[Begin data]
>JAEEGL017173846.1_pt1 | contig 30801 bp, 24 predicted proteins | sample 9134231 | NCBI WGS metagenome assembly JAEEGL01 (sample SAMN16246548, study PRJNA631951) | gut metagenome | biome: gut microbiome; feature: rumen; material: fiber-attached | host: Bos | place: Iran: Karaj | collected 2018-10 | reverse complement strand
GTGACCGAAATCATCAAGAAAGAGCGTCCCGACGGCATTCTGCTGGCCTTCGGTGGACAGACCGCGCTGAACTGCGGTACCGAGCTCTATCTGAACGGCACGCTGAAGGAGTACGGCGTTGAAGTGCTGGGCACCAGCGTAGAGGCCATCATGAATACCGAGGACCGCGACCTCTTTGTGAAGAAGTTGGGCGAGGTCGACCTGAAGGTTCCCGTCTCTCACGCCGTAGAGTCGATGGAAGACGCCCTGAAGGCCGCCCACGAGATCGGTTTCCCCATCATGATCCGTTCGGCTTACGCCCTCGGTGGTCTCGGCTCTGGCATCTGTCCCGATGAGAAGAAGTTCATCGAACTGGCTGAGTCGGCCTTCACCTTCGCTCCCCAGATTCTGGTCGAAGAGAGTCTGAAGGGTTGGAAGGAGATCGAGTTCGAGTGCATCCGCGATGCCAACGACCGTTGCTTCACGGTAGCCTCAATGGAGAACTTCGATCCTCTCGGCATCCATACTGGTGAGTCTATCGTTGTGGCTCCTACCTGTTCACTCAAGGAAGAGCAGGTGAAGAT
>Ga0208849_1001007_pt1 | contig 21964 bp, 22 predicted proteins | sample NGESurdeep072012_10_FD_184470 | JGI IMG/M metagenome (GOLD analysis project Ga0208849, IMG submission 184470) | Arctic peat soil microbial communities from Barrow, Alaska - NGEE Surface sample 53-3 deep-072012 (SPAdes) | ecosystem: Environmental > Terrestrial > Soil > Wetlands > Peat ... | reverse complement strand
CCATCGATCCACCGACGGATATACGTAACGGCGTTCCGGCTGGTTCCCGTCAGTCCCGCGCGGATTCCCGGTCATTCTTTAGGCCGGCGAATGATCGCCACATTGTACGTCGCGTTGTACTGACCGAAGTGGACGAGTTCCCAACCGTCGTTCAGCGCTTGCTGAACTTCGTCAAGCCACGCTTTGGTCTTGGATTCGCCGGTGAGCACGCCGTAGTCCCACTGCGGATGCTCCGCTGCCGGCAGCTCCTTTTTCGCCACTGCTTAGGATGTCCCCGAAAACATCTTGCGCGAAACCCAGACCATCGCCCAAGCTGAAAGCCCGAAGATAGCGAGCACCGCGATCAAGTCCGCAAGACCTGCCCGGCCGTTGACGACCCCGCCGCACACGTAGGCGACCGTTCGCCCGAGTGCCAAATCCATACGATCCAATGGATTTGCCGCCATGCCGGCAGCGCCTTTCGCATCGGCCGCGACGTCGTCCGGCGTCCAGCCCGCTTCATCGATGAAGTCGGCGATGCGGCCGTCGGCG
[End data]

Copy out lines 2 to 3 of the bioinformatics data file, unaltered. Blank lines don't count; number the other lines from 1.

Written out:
GTGACCGAAATCATCAAGAAAGAGCGTCCCGACGGCATTCTGCTGGCCTTCGGTGGACAGACCGCGCTGAACTGCGGTACCGAGCTCTATCTGAACGGCACGCTGAAGGAGTACGGCGTTGAAGTGCTGGGCACCAGCGTAGAGGCCATCATGAATACCGAGGACCGCGACCTCTTTGTGAAGAAGTTGGGCGAGGTCGACCTGAAGGTTCCCGTCTCTCACGCCGTAGAGTCGATGGAAGACGCCCTGAAGGCCGCCCACGAGATCGGTTTCCCCATCATGATCCGTTCGGCTTACGCCCTCGGTGGTCTCGGCTCTGGCATCTGTCCCGATGAGAAGAAGTTCATCGAACTGGCTGAGTCGGCCTTCACCTTCGCTCCCCAGATTCTGGTCGAAGAGAGTCTGAAGGGTTGGAAGGAGATCGAGTTCGAGTGCATCCGCGATGCCAACGACCGTTGCTTCACGGTAGCCTCAATGGAGAACTTCGATCCTCTCGGCATCCATACTGGTGAGTCTATCGTTGTGGCTCCTACCTGTTCACTCAAGGAAGAGCAGGTGAAGAT
>Ga0208849_1001007_pt1 | contig 21964 bp, 22 predicted proteins | sample NGESurdeep072012_10_FD_184470 | JGI IMG/M metagenome (GOLD analysis project Ga0208849, IMG submission 184470) | Arctic peat soil microbial communities from Barrow, Alaska - NGEE Surface sample 53-3 deep-072012 (SPAdes) | ecosystem: Environmental > Terrestrial > Soil > Wetlands > Peat ... | reverse complement strand